“Let the word of Christ dwell in you richly; teach and admonish one another in all wisdom; and with gratitude in your hearts sing psalms, hymns and spiritual songs to God.” — Colossians 3:16
It has been more than a year since St. Mark’s worship has included in-person singing. Instead, because of the COVID-19 virus and the need to slow the spread of the pandemic, prerecorded music has been part of our worship. Those worshipping at home by way of St. Mark’s YouTube channel could sing along with gusto, but we haven’t sung together in the sanctuary since March of 2020.
John Lasher, director of music and worship arts, had an idea that resonated with many: He would organize an outdoor hymn sing.
Rain washed away the first date, but gorgeous sunshine smiled on Sunday, April 18 and almost two dozen people turned out to St. Mark’s parking lot for the event. Most everyone sat in camp-style chairs. Some sat on a nearby curb or in their car.
John set up his keyboard just outside the main entrance and placed several large speakers nearby.
He had prepared a booklet with 16 hymns, most of which were requested in advance by the congregation. It took almost an hour to sing through all of them, but the time flew by. It was good medicine to worship together, to see each other and to sing the songs we love so much.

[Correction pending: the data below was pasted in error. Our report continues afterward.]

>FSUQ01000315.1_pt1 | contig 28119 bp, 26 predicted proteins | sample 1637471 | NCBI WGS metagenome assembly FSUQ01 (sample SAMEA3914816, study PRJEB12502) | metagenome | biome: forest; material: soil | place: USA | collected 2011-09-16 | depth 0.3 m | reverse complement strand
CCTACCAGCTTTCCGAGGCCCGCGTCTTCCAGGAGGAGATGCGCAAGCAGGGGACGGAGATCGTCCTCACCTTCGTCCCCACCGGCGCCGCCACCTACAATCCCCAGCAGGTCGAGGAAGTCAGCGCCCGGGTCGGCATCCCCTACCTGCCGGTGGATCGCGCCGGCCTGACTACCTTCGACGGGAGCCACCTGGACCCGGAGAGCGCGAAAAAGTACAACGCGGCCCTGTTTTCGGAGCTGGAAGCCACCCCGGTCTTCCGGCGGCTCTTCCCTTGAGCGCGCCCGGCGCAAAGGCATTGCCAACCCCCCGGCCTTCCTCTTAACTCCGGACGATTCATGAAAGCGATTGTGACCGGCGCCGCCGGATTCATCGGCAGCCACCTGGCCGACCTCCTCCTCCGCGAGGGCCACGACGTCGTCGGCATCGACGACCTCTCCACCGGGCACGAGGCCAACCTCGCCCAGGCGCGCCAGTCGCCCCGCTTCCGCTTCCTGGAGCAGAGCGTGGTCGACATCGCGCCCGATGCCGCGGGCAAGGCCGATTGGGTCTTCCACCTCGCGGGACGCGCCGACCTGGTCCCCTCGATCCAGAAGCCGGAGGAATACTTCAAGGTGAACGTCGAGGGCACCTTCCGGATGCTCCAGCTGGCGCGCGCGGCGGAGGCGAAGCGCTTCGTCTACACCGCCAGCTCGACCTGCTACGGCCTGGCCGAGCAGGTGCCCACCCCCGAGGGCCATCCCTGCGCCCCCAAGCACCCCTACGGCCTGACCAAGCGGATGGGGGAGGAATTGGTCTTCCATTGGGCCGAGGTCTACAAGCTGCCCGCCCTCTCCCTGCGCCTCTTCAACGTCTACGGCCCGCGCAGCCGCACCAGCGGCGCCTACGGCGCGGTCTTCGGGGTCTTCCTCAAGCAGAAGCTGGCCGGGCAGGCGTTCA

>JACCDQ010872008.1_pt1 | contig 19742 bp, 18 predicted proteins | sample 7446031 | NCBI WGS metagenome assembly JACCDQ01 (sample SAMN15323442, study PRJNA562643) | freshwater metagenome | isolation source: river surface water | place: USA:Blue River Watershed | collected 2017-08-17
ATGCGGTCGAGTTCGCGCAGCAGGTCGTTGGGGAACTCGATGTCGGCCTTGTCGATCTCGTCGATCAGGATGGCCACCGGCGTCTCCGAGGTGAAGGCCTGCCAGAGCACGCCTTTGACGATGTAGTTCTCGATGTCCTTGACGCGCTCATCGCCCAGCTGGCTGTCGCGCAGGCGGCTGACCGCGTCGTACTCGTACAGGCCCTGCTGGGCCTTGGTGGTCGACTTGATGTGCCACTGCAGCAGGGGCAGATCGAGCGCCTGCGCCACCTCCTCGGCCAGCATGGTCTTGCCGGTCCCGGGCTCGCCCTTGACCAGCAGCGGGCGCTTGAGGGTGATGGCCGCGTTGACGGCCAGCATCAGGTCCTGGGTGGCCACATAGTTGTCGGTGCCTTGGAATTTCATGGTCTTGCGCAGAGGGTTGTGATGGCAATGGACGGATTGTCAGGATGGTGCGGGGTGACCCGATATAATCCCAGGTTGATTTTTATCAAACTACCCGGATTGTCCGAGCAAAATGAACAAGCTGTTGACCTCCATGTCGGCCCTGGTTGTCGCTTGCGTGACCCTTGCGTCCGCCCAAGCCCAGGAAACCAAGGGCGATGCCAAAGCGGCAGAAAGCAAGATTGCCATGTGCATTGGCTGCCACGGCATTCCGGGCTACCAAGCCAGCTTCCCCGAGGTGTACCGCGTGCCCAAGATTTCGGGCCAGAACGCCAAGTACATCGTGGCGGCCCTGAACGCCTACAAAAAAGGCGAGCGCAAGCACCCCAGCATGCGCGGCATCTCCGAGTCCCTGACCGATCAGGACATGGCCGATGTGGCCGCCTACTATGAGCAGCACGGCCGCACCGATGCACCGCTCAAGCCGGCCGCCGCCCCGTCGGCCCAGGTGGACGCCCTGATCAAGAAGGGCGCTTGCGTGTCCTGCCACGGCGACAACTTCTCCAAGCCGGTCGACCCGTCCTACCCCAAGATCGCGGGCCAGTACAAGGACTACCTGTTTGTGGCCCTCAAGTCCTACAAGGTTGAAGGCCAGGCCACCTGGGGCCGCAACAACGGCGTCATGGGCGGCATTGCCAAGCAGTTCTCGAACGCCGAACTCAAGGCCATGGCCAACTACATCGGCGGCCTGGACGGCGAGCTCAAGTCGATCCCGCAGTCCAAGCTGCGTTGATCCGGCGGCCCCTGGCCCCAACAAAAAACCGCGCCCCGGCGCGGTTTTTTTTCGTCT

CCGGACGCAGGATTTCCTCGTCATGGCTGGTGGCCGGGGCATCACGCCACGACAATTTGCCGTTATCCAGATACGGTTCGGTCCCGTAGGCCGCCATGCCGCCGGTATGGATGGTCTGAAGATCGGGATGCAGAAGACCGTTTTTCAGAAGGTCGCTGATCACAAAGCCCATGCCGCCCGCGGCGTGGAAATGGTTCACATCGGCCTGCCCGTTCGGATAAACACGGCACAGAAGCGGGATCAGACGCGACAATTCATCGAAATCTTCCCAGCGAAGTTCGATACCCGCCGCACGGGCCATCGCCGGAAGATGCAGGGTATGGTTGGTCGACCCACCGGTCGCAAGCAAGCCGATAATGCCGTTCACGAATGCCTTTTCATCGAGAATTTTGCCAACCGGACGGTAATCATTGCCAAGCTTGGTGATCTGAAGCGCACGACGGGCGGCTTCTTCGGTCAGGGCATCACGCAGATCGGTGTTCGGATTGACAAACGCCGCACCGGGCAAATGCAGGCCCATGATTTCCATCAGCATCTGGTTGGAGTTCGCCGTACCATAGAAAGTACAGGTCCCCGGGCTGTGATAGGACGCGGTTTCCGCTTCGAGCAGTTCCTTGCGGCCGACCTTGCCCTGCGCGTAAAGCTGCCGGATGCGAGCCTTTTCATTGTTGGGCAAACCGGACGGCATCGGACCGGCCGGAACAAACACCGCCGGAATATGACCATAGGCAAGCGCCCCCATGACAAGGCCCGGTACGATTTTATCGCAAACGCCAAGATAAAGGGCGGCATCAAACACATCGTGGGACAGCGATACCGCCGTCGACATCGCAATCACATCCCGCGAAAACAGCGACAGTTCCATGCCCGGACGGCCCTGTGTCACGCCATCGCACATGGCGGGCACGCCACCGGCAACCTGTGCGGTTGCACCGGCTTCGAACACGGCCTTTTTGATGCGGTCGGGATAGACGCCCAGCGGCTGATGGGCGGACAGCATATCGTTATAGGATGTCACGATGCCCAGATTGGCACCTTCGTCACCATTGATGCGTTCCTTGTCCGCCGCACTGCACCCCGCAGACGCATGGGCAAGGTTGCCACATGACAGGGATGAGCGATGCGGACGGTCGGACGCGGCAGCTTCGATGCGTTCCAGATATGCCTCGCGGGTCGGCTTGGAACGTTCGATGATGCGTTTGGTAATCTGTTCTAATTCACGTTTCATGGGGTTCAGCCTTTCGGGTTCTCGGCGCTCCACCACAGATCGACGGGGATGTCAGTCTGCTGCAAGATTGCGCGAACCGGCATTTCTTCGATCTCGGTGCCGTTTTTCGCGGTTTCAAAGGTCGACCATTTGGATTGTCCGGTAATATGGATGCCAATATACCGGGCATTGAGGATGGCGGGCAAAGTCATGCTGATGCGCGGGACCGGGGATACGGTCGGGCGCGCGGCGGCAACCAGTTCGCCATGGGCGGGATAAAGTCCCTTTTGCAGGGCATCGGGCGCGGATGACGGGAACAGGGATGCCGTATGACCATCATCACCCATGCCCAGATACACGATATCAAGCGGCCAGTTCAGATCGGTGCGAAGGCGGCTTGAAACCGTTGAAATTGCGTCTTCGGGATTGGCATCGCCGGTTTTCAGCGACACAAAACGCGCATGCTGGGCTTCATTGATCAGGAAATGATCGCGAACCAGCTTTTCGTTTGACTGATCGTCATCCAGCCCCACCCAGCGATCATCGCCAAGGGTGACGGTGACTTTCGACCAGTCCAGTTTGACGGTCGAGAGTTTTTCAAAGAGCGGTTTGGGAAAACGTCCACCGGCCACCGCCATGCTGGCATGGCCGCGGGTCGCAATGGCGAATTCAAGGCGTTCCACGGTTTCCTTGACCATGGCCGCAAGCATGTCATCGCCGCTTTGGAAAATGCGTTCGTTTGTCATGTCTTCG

“Many of those hymns bring emotion welling up in me that is so strong,” said Cheryl Powell, who attended with her brother, David McClure. “I can’t get through them without choking up.”
Among the hymns she noted: “Precious Lord, Take My Hand” and “There Is a Balm in Gilead,” the Navy Hymn “Eternal Father, Strong to Save,” the timeless “Jesus Loves Me” and, of course, “Amazing Grace.”
Other beloved hymns included “Blessed Assurance,” “Beautiful Savior,” “Great is Thy Faithfulness” and “I Love to Tell The Story.”
Click on the image below for a quick sample:
Music is a treasure to many at St. Mark’s, which has had an active choir for generations and also — in pre-pandemic times — has had a less formal second service that includes a worship band.
“What sealed my membership in the Lutheran Church was the consistent use of music throughout the service,” Cheryl said, “and the story I heard about Martin Luther himself, urging another priest/churchman to ‘sing to the glory of God!’ as he played what is known as ‘the Lutheran hymn,’ [A Mighty Fortress].”
Thanks to John and all who came out to make a joyful noise!
Stay tuned. We hear there may be a sequel!